from The American Heritage® Dictionary of the English Language, 4th Edition
- intransitive v. To utter the loud, harsh cry of a donkey.
- intransitive v. To sound loudly and harshly: The foghorn brayed all night.
- transitive v. To emit (an utterance or a sound) loudly and harshly.
- n. The loud, harsh cry of a donkey.
- n. A sound resembling that of a donkey: "an endless bray of pointless jocosity” ( Louis Auchincloss).
- transitive v. To crush and pound to a fine consistency, as in a mortar.
- transitive v. To spread (ink) thinly over a surface.
from Wiktionary, Creative Commons Attribution/Share-Alike License
- v. Of a donkey, to make its cry.
- v. Of a camel, to make its cry
- n. The cry of an ass or donkey.
- n. The cry of a camel
- v. To crush or pound, especially with a mortar.
from the GNU version of the Collaborative International Dictionary of English
- transitive v. To pound, beat, rub, or grind small or fine.
- intransitive v. To utter a loud, harsh cry, as an ass.
- intransitive v. To make a harsh, grating, or discordant noise.
- transitive v. To make or utter with a loud, discordant, or harsh and grating sound.
- n. The harsh cry of an ass; also, any harsh, grating, or discordant sound.
- n. A bank; the slope of a hill; a hill. See brae, which is now the usual spelling.
from The Century Dictionary and Cyclopedia
- To pound or beat thoroughly, as with a pestle or other instrument; triturate, crush, mix, etc., by beating or any analogous action: as to bray drugs; to bray printers' ink. See brayer.
- To utter a loud and harsh cry: with reference now especially to the ass, but formerly also to the bull, deer, and other animals, as well as to man.
- Hence To make a loud, harsh, disagreeable sound.
- To utter with a loud, harsh sound, like the ass.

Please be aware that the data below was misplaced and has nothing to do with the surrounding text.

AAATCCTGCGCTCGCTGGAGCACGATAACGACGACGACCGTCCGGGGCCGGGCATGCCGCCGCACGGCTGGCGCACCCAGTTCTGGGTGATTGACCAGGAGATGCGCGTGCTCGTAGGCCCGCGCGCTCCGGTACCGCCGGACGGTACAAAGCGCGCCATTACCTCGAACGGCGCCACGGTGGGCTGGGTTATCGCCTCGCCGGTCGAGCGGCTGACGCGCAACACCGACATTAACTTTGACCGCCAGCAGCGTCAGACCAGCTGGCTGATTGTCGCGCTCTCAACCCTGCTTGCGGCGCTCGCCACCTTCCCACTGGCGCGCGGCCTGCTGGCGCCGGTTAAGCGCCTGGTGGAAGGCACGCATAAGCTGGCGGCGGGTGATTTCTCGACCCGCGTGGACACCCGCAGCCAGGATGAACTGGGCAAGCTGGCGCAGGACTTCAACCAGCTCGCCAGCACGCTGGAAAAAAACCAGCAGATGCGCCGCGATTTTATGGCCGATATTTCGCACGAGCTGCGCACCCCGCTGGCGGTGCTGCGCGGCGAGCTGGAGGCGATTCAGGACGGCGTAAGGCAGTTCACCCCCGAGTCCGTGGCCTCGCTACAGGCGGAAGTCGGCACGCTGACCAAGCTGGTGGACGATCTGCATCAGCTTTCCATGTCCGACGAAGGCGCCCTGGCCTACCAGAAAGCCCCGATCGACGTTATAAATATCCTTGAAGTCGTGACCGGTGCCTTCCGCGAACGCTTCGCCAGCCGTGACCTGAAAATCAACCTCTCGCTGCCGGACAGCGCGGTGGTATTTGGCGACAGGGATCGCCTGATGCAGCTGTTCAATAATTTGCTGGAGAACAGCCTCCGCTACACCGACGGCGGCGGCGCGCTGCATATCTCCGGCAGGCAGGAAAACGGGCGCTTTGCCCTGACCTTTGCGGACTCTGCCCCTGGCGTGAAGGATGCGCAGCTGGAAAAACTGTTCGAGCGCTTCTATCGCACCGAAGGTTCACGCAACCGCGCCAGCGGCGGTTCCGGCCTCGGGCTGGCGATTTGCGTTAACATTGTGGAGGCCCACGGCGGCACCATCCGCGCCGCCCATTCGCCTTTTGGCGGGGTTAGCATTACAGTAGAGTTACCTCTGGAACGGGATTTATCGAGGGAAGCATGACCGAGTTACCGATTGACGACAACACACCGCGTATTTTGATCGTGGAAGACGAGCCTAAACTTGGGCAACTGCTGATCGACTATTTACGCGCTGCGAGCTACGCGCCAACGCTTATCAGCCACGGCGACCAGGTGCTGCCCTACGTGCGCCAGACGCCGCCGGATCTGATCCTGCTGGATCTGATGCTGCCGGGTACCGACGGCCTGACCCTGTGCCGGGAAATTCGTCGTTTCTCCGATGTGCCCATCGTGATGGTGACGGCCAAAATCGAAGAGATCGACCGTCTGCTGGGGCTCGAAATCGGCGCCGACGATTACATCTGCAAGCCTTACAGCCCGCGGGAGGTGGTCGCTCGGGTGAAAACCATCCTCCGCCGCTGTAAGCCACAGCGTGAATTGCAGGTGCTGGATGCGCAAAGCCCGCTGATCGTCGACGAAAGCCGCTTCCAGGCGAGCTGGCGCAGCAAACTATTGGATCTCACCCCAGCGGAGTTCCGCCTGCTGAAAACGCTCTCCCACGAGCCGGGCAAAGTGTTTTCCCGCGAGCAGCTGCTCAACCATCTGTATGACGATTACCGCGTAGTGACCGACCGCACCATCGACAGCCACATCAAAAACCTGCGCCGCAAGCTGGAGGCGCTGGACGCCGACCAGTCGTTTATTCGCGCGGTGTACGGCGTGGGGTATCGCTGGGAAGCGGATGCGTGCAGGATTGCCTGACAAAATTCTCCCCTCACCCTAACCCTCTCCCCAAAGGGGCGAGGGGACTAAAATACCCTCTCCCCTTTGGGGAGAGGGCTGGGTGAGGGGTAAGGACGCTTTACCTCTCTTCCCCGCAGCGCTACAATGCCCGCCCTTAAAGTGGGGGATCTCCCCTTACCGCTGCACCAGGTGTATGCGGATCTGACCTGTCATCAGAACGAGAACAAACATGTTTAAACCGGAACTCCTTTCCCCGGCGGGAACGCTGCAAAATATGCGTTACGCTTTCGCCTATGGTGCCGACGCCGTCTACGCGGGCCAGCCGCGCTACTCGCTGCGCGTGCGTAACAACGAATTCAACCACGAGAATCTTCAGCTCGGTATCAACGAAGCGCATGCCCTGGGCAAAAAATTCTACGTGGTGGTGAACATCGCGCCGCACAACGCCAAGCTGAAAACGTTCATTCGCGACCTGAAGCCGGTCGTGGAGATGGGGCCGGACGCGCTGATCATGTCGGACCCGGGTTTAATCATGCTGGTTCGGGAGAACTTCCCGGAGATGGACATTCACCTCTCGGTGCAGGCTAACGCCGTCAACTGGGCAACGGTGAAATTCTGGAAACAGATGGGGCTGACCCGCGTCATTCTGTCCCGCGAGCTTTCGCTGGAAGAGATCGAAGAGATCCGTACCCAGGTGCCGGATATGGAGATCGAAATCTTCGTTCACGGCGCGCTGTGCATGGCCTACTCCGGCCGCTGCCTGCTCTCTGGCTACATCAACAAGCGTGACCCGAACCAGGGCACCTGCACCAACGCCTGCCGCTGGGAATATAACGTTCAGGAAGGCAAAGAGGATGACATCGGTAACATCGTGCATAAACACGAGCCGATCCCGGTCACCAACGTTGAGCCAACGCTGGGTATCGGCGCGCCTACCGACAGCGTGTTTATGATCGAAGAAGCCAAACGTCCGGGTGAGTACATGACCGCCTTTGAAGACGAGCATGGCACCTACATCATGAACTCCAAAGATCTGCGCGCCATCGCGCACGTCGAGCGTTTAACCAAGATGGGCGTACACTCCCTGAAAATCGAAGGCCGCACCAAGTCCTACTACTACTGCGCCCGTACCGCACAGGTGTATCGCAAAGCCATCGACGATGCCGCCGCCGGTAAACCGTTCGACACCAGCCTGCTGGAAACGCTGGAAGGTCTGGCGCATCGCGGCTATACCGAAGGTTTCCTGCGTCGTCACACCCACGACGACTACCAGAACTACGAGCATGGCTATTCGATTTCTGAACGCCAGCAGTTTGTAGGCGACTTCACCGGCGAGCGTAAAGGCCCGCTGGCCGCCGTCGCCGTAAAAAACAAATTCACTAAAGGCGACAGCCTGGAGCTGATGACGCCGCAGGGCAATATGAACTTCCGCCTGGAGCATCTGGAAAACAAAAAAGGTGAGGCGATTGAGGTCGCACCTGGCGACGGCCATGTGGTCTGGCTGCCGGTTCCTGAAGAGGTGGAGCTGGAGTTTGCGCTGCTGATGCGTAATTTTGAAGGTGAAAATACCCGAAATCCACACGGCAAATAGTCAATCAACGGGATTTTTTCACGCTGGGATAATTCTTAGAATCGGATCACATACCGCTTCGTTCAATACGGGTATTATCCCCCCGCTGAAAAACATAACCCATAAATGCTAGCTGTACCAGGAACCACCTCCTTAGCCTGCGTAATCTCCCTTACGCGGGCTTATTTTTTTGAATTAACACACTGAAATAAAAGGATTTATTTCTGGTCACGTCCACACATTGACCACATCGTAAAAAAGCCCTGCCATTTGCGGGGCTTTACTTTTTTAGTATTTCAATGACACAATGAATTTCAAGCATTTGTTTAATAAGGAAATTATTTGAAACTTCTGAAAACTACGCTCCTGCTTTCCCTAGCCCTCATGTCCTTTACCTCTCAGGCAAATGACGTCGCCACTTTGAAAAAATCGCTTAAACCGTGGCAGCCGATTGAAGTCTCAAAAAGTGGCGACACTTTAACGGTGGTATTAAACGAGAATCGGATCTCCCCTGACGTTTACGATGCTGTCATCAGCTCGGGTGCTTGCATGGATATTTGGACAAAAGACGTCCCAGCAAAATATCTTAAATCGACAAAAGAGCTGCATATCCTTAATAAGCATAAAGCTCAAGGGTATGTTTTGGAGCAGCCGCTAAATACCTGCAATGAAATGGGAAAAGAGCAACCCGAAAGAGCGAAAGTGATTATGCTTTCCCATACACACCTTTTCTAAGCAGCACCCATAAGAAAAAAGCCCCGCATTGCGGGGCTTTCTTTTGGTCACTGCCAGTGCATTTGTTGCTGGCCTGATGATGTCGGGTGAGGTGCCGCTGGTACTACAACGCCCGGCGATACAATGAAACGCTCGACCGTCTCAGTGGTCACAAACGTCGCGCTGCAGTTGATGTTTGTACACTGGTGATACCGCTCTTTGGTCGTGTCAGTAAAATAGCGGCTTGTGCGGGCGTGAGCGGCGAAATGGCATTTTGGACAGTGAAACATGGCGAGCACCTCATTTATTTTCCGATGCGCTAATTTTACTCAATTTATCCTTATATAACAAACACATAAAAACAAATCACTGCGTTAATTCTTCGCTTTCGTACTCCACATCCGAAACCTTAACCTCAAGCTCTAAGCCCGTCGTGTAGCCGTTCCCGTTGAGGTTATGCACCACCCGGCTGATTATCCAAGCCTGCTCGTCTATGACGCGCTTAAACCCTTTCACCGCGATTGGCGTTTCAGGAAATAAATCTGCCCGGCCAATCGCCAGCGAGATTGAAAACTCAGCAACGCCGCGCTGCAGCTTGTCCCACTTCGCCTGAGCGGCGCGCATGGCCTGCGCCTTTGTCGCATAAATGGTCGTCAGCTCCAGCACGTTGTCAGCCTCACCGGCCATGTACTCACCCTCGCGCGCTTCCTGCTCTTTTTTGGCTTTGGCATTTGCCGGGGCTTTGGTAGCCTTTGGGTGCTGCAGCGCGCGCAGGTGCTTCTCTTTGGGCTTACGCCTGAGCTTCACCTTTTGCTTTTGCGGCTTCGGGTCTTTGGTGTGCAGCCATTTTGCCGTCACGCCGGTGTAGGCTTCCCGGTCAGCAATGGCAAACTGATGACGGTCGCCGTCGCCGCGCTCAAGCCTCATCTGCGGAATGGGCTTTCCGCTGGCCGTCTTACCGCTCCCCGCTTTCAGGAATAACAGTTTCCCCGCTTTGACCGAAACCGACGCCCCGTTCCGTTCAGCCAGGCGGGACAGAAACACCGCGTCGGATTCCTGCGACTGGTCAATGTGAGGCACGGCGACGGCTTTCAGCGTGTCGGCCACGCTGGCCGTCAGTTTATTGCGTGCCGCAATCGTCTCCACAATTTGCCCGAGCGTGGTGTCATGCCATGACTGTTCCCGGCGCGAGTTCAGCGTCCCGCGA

- n. A harsh cry, especially that of an ass; hence, any similar harsh or grating sound.
- n. A bank or mound of earth used in fortification; a breastwork; a bulwark; specifically, a wall or other work in advance of and covering the gate of a fortress.
- n. A piece of sloping ground; an acclivity or declivity.
- n. A clout for a young child. Kersey, 1708.
- n. In heraldry: Barnacles or twitchers for subduring a horse: used as a bearing.
- n. [Perhaps a corruption of brake, break.] A bearing similar to the preceding in form, representing a tool used for breaking hemp: sometimes called a hempbray, hemp-brake, or hackle.
- In cloth-finishing, to pound (woolen cloth) in a soapy scouring-liquor: same as full. See full and fulling.
from WordNet 3.0 Copyright 2006 by Princeton University. All rights reserved.
- v. braying characteristic of donkeys
- v. laugh loudly and harshly
- v. reduce to small pieces or particles by pounding or abrading
- n. the cry of an ass
Middle English braien, from Old French braire, from Vulgar Latin *bragere, of Celtic origin.
Middle English braien, from Old French breier, of Germanic origin; see bhreg- in Indo-European roots.(American Heritage® Dictionary of the English Language, Fourth Edition)
From Middle French braire, from Vulgar Latin bragire, from Gaulish *bragu (compare Middle Irish braigid ("it crashes, explodes"), Breton breugiñ ("to bray"); akin to English break, Latin fragor ("crash"), frangere ("to break")). (Wiktionary)
From Old French breier (Modern French broyer). (Wiktionary)